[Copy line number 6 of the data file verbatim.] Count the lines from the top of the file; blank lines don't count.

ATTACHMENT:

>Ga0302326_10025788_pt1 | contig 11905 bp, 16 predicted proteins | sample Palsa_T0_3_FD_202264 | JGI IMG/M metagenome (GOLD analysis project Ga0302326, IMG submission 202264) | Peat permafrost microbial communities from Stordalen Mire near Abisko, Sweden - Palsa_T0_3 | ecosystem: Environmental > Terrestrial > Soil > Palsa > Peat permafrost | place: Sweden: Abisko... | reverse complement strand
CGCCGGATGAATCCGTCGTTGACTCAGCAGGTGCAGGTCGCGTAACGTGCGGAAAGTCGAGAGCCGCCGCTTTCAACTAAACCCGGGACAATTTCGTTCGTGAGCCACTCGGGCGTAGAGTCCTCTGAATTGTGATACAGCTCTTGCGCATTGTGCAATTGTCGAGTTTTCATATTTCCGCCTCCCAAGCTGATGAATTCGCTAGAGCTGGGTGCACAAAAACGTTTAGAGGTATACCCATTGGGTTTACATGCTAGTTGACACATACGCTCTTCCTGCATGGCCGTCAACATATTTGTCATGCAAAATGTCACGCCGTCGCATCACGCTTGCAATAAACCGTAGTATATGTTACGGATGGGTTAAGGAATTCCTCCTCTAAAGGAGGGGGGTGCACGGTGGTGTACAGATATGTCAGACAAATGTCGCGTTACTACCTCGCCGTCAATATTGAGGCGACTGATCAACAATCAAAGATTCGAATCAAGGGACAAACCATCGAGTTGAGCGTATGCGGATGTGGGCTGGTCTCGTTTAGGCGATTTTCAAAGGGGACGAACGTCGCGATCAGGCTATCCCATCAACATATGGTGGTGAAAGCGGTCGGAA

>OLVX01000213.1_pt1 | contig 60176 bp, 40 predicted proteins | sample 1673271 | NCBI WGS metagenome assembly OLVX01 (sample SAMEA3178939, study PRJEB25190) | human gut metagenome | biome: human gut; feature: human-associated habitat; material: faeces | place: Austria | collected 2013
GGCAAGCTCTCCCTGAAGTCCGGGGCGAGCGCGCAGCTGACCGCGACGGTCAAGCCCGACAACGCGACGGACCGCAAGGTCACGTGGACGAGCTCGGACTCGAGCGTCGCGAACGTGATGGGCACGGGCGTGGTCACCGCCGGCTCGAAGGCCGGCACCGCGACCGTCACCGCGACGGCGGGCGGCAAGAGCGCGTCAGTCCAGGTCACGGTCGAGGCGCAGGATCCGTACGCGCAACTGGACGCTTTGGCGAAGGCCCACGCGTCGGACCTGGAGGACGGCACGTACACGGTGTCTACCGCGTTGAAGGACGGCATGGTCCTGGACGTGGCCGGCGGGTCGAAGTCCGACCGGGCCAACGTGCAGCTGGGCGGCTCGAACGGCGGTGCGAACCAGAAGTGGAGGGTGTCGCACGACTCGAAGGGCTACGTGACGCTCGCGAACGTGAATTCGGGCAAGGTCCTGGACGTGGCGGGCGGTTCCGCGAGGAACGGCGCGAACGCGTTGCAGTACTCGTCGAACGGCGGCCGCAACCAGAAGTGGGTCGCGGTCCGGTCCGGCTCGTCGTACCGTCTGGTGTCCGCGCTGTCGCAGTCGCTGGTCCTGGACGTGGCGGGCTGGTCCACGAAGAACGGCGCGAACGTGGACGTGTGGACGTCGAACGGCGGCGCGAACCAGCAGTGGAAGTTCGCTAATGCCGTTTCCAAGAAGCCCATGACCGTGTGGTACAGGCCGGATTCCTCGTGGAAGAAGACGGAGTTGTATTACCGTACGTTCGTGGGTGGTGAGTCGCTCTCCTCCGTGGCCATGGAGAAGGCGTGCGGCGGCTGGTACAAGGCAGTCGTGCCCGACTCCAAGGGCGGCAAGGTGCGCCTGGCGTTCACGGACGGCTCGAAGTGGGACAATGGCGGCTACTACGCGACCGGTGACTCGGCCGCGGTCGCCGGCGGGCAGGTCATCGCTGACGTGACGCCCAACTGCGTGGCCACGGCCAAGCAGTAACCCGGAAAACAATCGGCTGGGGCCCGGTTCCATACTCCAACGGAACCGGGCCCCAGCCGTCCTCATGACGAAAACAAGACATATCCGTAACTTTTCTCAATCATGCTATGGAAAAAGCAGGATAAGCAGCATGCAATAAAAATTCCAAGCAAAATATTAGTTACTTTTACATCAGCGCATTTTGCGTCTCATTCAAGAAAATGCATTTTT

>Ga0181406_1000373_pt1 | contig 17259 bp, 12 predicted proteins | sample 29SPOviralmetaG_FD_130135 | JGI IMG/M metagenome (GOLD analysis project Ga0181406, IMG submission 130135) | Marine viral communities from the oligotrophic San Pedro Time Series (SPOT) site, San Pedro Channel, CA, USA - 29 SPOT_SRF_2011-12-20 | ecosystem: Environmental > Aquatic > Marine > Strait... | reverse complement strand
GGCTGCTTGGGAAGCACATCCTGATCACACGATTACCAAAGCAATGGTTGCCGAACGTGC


GGCTGCTTGGGAAGCACATCCTGATCACACGATTACCAAAGCAATGGTTGCCGAACGTGC